Old Friends.

It started with two “Canadian Old-Fashioned” cocktails at the Dominion Square Tavern in Montreal, Canada…

“Do you watch Mad Men?
“I’ve seen a few episodes, but don’t watch much TV.”
“You should get the ‘Canadian Old-Fashioned.’ It’s the drink Don Draper would get.”

It was late 2012 and Mad Men was at its peak level of coolness. I was a smart and ambitious 18 year-old that ran my own lucrative internet marketing company.

I was sold.

I was spending most of my time building that company that I had co-founded a year and a half earlier.

The thrill of the chase was the only things that kept me working on it. The amounts on the cheques coming in were steadily growing. But by the end of that summer, I knew it wasn’t how I wanted to continue spending all my time in between classes.

We talked shop.

Our conversation was mainly about business. Nothing personal. I don’t remember most of the conversation, but the parts I do, I remember vividly.

In truth, the recipe behind my drink was simple: RYE, SUGAR CUBE, ANGOSTURA, LEMON ZEST, TRIPLE SEC & MORELLO CHERRIES.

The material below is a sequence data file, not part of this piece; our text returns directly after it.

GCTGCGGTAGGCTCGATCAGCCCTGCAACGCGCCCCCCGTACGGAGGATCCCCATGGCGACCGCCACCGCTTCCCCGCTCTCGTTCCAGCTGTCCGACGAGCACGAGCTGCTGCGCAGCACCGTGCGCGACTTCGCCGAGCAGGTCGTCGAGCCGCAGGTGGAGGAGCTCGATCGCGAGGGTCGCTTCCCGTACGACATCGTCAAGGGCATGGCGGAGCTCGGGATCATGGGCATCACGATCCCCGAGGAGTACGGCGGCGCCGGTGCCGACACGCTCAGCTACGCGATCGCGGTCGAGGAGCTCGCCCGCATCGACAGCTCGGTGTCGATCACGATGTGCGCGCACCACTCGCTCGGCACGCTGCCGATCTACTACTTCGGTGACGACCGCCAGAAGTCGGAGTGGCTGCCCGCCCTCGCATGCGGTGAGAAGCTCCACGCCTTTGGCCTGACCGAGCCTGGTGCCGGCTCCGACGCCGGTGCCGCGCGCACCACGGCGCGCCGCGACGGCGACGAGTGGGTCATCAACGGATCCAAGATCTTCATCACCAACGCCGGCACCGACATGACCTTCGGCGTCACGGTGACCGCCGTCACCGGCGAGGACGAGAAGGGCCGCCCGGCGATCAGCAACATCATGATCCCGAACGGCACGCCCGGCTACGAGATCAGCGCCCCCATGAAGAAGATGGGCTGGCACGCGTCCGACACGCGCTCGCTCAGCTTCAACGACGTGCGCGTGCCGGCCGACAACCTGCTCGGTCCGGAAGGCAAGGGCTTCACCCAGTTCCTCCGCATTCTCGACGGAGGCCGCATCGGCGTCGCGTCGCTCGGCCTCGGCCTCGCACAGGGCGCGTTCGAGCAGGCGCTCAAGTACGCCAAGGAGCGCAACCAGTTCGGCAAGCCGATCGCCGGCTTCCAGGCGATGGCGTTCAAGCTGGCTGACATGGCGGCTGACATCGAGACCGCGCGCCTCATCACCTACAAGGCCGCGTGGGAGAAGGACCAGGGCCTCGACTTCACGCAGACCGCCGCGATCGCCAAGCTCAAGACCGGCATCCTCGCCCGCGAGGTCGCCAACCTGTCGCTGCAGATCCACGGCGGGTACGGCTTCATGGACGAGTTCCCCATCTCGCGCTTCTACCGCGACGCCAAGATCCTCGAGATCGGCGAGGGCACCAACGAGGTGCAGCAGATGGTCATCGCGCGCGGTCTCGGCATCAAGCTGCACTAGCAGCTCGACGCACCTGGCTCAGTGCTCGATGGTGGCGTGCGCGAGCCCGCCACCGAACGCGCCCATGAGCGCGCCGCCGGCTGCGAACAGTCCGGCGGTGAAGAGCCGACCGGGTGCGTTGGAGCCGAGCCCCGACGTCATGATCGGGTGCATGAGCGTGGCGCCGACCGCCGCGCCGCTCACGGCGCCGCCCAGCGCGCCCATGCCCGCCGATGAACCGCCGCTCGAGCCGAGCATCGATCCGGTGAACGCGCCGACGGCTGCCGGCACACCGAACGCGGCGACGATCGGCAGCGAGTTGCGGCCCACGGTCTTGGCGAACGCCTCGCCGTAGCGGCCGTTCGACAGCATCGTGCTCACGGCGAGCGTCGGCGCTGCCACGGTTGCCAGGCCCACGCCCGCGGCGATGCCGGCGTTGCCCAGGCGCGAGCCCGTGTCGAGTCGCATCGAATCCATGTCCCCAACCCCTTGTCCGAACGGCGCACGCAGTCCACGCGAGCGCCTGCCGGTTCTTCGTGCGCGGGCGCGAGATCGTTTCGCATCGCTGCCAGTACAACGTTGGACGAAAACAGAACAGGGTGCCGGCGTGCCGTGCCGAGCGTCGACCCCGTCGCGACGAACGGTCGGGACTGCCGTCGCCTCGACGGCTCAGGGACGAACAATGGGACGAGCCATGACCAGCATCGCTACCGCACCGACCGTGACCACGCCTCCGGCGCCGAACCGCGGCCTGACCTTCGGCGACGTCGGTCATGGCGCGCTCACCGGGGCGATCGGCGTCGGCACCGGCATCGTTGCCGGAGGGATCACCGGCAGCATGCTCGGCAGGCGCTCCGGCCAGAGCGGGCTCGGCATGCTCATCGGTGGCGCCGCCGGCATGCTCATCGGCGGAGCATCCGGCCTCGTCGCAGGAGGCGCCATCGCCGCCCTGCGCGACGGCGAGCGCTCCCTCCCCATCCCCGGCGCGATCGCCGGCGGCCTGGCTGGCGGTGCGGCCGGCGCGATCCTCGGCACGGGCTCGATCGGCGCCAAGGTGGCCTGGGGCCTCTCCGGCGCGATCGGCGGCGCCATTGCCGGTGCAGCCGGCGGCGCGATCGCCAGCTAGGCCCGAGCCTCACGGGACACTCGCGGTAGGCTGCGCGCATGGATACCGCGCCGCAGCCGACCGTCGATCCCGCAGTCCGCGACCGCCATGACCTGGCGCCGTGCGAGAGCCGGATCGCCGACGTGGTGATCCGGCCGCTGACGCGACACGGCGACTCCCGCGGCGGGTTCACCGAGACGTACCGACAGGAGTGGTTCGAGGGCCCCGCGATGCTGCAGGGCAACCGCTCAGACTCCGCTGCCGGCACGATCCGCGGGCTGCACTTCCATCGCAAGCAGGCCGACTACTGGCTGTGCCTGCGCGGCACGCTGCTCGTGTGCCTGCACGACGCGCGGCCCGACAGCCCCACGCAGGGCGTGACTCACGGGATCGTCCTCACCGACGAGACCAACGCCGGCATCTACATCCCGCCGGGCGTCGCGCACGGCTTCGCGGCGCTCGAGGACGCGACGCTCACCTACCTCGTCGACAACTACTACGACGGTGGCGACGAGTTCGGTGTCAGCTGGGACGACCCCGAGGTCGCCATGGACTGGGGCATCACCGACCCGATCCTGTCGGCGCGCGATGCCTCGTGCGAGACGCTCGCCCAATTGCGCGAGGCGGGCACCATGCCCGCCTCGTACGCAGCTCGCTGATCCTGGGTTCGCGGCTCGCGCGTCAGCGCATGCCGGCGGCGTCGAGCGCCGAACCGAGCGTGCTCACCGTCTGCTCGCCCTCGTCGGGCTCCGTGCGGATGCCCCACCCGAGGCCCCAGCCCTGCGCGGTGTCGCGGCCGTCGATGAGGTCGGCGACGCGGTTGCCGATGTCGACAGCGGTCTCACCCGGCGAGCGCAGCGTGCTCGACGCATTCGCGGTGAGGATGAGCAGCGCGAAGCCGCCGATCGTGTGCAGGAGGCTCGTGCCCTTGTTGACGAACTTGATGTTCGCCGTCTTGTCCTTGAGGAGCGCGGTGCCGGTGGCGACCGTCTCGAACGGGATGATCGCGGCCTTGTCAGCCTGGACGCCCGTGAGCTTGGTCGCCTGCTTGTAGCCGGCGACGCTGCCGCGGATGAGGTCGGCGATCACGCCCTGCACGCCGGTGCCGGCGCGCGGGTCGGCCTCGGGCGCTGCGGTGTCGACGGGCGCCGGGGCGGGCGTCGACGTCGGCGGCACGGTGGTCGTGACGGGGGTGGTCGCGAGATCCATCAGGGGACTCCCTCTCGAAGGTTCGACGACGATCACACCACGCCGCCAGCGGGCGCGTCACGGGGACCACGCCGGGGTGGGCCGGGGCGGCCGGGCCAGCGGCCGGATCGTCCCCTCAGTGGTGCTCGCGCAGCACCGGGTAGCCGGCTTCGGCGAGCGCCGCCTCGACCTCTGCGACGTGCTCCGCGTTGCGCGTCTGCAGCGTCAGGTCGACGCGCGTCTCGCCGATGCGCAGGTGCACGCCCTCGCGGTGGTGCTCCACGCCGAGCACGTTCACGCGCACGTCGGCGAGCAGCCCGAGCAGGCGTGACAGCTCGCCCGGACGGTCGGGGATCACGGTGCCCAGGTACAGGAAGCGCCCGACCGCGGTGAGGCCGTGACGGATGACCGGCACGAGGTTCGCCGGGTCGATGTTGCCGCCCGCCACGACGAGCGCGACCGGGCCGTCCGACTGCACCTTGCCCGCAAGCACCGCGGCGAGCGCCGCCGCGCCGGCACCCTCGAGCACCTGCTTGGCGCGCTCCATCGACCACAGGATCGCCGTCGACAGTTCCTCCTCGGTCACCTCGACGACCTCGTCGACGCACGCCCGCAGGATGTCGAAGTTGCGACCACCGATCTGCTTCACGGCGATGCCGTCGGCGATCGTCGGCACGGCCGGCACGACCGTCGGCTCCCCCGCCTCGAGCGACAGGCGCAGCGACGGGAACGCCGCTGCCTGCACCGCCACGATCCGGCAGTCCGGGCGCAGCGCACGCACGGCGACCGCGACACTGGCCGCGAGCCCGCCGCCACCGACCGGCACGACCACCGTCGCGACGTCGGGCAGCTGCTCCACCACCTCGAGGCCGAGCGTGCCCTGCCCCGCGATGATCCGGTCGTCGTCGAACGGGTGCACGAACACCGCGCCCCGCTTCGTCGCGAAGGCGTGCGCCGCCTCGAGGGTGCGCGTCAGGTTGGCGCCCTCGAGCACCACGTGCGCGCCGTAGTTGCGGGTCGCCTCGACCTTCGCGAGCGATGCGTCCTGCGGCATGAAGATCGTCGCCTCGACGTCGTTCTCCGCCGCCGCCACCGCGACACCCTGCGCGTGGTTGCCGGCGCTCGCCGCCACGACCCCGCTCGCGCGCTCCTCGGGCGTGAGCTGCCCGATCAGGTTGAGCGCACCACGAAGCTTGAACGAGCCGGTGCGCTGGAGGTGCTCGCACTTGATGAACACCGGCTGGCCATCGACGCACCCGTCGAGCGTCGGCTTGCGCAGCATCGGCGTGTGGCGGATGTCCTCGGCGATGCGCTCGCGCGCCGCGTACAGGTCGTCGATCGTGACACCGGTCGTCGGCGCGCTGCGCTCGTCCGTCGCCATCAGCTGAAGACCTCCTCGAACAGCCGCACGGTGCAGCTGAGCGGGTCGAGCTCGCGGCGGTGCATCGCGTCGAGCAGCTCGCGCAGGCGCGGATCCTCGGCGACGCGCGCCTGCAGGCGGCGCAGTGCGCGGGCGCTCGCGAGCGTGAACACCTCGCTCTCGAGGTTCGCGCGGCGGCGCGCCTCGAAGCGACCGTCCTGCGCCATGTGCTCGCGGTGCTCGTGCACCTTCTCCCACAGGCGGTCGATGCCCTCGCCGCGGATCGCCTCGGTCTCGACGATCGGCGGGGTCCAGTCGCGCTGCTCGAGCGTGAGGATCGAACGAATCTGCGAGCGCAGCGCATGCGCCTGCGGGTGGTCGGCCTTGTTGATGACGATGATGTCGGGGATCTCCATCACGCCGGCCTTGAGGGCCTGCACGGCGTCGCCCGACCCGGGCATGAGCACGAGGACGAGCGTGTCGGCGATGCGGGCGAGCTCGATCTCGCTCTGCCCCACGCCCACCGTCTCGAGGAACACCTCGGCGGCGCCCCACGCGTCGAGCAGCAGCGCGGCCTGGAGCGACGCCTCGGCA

That was supposed to be it.

I bought in.

The two of us kept in touch in the following weeks, emailing back and forth. I sent him the best ideas I could come up with. He sent me some career tips back. I knew was he starting something new. It seemed cool and I was bored with what I was doing so I decided to buy in.

I joined the company two months later that December.

I failed.

In truth, I did learn a lot and did many things well, but most of my results were plain mediocre. And in startups, there is no room for mediocre.

I did a lot of great work, but ultimately I had more to learn before *I* could be great.

By late July, we agreed it’d be best if we moved back to working on our own projects.

Our last walk and talk.

The office was a block or two from McGill University were I was registered for that September.

I remember walking through the campus but not really saying much.

The company was about to sell and move to Silicon Valley, California.

I also wanted to move and continue the work I had apprenticed in from the Promised Land, the hallowed halls of Silicon Valley. But it wouldn’t come to be with his company.

The serene silence striding past Roddick Gates said it all.

I was ready to go out on my own.

And then, the rest of this story became my story

My story started that September when I moved my entire life in Canada to the belly of the beast– Silicon Valley. McGill would have to be put on hold until I got my education.